- Loosely based on the 2013 Muzaffarnagar riots
- Stars Ashutosh Rana and Jimmy Shergill as rival politicians
- Immensely forgettable display of mediocre storytelling
Over the last few years, I've grown increasingly wary of Hindi-language political dramas. The first sign is usually the presence of Ashutosh Rana and his twirled moustache. His name is almost always Chaudhary, because apparently he looks like one. This is an immediate deal breaker. A close second is the overwhelming presence of UP or Bihar, Royal Enfield bikes, Scorpios, rifles and Jimmy Shergill. The third, and most important, is if the release is delayed by a meaningless controversy or ban. Shorgul, a horribly bastardized and deformed version of the 2013 Muzaffarnagar riots, ticks all these boxes like an eager by-the-book first bencher. To be fair, it doesn't have the other omnipresent usual suspects, Yashpal Sharma and Sanjay Mishra.
Muzaffarnagar becomes Mariyabad, Sangeet Singh Som is Ranjit Om (Jimmy Shergill), Azam Khan is Alim Khan (Narendra Jha), Akhilesh Yadav is Mithilesh Yadav (Sanjay Suri), and the riots are a comically choreographed trishul-fest with a mandatory Indian-Ocean-ish throaty rock ballad scoring slow-mo mob violence. If you notice the extras closely, they seem to be swaying more to the music than flying swords. Suddenly, Prakash Jha's political masala-zones reek of elegance and subtlety.
Here, in true Bollywood style, at the core of all communal unrest lies a perpetually sobbing girl torn between a friend-zoned boy and her older fiancé.
Bright-eyed Muslim girl Zainab (Suha Gezen) is going to marry Salim (Hiten Tejwani) - a liberal, until he gets jealous of her childhood friend Raghu (Anirudh Dave), spurred on by his devilish extremist brother (Eijaz Khan). Raghu is good politician Chaudary's son. Evil bro has a scar on his neck that looks like skin-colored chewing gum. He kills Raghu, who, before dying, must have hoped to die twice more after he hears her scream, "How dare you love me? I'm someone else's property." After being stabbed, while hanging off a bridge, Raghu also has the time to make Salim promise that he will take care of her. So Salim spends the next half an hour blocking her from his incompetent brother's knives and bullets like a goalkeeper. All hell breaks loose, and we see strategically placed slippers on streets, dead bodies, har-har-mahadev chants and burning tyres.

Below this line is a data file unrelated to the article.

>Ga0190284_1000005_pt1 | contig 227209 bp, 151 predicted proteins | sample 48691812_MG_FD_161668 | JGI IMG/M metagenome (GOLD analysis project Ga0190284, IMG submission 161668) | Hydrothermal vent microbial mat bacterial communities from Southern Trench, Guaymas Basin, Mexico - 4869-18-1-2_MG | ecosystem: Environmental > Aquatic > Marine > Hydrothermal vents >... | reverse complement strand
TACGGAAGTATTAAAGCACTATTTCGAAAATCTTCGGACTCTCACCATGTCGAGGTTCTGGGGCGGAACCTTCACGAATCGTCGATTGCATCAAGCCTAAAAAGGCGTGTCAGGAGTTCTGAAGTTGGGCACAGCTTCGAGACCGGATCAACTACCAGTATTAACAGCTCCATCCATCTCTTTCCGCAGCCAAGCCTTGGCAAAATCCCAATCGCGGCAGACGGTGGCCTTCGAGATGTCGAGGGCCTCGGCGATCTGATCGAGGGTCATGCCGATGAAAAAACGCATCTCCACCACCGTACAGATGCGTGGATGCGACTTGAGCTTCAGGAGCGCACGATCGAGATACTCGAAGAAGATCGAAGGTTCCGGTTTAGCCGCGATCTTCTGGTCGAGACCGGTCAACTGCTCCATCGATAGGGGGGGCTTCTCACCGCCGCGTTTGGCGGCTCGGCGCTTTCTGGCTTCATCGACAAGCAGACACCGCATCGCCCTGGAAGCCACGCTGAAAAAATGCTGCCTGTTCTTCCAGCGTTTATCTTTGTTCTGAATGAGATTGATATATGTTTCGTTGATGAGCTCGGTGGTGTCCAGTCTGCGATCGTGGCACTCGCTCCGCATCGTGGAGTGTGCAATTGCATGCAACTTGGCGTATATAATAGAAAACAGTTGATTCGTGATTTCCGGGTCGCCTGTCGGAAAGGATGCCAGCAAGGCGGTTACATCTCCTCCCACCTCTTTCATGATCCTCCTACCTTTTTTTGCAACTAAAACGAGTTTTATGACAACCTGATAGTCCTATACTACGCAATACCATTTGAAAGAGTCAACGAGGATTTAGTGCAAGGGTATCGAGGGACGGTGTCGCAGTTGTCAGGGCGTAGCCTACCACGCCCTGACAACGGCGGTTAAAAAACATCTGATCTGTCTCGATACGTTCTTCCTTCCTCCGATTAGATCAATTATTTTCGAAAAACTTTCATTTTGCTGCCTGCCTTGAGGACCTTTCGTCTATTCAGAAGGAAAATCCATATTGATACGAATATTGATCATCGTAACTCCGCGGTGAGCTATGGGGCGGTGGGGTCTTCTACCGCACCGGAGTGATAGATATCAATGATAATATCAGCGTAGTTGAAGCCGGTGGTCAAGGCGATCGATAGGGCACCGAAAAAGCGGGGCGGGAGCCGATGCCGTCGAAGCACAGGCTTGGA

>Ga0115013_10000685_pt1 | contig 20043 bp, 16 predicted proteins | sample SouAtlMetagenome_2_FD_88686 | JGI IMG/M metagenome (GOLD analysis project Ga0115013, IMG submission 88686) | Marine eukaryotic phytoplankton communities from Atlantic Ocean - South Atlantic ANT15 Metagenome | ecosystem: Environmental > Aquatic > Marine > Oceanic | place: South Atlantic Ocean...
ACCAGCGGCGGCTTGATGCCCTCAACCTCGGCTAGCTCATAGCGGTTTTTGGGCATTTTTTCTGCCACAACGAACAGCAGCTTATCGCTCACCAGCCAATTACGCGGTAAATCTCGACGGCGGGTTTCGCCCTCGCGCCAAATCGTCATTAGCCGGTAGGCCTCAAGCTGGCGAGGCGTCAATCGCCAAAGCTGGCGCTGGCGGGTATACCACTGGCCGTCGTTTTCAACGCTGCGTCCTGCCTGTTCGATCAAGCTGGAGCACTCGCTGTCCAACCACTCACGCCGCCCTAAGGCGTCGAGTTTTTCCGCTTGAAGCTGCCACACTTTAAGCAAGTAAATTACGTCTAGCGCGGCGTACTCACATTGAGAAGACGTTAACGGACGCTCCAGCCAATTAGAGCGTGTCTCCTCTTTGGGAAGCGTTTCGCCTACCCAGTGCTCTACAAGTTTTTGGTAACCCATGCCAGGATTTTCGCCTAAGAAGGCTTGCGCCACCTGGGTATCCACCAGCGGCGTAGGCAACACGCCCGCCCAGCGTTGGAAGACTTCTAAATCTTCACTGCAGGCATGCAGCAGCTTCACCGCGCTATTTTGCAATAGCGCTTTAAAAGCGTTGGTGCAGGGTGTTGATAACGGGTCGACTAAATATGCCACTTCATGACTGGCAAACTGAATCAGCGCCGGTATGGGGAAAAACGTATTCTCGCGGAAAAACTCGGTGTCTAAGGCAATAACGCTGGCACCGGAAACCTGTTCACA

Not for the first time, we're told about the perverse nexus between religion and politics - through a generic item number, two abrupt romantic dream songs, backbiting sidekicks, and sincere cops who keep repeating, "But sir, sheher ka mahol kharaab hai."
The problem with such films is the stubborn commercial template they blindly adhere to. The makers, who often consider their research to be done by simply belonging to a troubled region, set out to sensationalize history. Yet, without bothering to understand how tonal consistency and script continuity works, they end up making abominations in the name of "hard-hitting" cinema. The music gets all cheery when a girl and boy appear on screen, ominous when politicians hatch corrupt plans and goofy when some idiot cracks a joke. It's like watching a movie proud of its own multiple identity disorder syndrome.
Perhaps it should have stayed banned - solely on creative grounds. The sorry existence of Shorgul is almost as exploitative, unnecessary, insignificant and irresponsible as Ramgopal Varma's 'The Attacks of 26/11'. I want my 133 minutes back, even if it means being stuck in traffic to watch another 133-minute film.